Don Hertzfeldt is on a roll. His new film “World of Tomorrow” is slated to premiere on opening night of the Sundance Film Festival, Jan. 22.
An intimation of a description on IMDb indicates the film is the story of how “a little girl is taken on a mind-bending tour of her distant future.” Try wrapping your head around that over the course of a 17-minute long short film.
If you’ve never seen his animated shorts, such as “Rejected”, which has elements of dark humor and gore sort of like a cross between Robot Chicken and Metalocalypse, you might not “get” his style.
His early stuff is creepy and shocking, almost akin to that strange Salad Fingers toon circa 2003, but his new work is more mature.
The latest addition to his recent trilogy, “It’s Such a Beautiful Day,” is now on Netflix. This film could be described as depressing by some. I think it’s a hyperbole on the day-to-day breakdown of the usual routines a person has as they age; instead of waking up in the morning and making tea, you may find you’ve forgotten who you are.
I watched the entire compilation of the 23-minute films with my brother on Christmas Eve, and I have been seeing scenes replay in my head since then. Yesterday, while sharing “It’s Such a Beautiful Day” with a friend, he pointed out that he recognized Hertzfeldt’s work but couldn’t remember his name.
“Oh, that’s the ‘spoon’ guy,'” he said, and that’s when it clicked in my mind… His film, “Rejected” starts off with a bug-eyed stick figure standing next to a spoon that is taller than he is, by about 200 percent. The character whines, “My spoon is too big!” in one of those unforgettable voices that you can’t help but try and emulate when you’re sharing an inside joke with one of your friends. Does everyone know about this?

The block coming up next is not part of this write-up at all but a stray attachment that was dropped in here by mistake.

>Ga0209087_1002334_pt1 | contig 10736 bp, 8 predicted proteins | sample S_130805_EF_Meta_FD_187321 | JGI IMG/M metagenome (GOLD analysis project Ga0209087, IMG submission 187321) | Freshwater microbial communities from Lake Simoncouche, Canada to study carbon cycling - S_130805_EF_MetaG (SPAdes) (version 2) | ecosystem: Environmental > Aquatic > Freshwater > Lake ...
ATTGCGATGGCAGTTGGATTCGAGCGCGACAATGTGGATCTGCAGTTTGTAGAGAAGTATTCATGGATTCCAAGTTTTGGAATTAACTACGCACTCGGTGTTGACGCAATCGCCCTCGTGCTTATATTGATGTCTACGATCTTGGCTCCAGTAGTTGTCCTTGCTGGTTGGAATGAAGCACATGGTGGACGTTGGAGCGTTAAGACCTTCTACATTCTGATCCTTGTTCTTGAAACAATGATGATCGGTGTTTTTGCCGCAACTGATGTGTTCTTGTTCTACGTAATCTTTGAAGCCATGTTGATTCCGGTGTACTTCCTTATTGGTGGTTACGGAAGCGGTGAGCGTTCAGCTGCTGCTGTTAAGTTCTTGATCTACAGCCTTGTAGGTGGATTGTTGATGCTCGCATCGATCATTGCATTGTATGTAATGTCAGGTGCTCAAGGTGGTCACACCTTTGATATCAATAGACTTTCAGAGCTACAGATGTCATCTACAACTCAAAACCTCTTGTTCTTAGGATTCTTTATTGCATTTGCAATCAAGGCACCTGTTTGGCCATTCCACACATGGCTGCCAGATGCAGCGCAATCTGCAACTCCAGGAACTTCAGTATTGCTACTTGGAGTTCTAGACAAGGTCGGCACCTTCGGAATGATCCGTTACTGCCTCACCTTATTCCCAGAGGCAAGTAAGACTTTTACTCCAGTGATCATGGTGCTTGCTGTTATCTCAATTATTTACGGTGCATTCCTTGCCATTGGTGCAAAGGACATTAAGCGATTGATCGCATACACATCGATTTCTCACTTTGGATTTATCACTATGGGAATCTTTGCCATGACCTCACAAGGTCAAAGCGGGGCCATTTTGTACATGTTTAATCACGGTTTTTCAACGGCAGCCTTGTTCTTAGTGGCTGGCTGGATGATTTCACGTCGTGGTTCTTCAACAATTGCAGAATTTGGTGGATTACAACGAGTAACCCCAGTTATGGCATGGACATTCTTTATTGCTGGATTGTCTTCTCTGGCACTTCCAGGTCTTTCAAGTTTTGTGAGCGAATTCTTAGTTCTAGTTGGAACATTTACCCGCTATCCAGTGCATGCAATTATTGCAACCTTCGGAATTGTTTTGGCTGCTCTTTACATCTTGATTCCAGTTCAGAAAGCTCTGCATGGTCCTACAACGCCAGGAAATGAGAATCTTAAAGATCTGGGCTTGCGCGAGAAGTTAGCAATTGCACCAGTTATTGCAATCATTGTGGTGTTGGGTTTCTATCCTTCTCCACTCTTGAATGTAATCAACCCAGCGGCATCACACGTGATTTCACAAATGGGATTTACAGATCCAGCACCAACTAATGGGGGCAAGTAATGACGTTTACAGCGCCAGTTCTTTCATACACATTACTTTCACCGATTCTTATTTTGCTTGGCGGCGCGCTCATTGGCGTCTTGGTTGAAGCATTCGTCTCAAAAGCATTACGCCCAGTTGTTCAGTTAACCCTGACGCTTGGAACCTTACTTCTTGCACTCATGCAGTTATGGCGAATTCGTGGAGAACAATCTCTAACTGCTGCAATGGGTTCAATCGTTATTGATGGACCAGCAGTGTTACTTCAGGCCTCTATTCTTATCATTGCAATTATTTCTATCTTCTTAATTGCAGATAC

“Rejected“, created a cult of sorts, ultimately leading his to become a household name. It took him years of receiving bad reviews from the press and rejection letters from respected theaters and now he’s finally getting recognition for his meta-cognitive insights into the most morose parts of the collective psyche.
Hertzfeldt is just expressing what everyone is thinking, but the general masses are either too afraid or out of a lack of talent, have failed to convey.
Watch the video below to view a clip of an sequence he directed for an episode of The Simpsons in late September this year.
“World of Tomorrow” has eluded the lineup for films to be shown during the 2014 Sundance Film Festival Short Film Tour at the Enzian Theater in Orlando, Fla, but Hertzfeldt’s blog and Twitter posts suggest the film will be shown in other theaters around the country.
If you live in Orlando, driving to Gainesville might not be a bad option, when you want to see this on the big screen. There is an indie movie theater called the Hippodrome, an hour drive north of the epicenter of Orlando. Or we could wait until the media hype dies down after Sundance and watch “World of Tomorrow” when it appears on YouTube, then comes subsequently to Netflix.
Until then, check out “It’s Such a Beautiful Day” and get a glimpse of what’s going on in this man’s brain.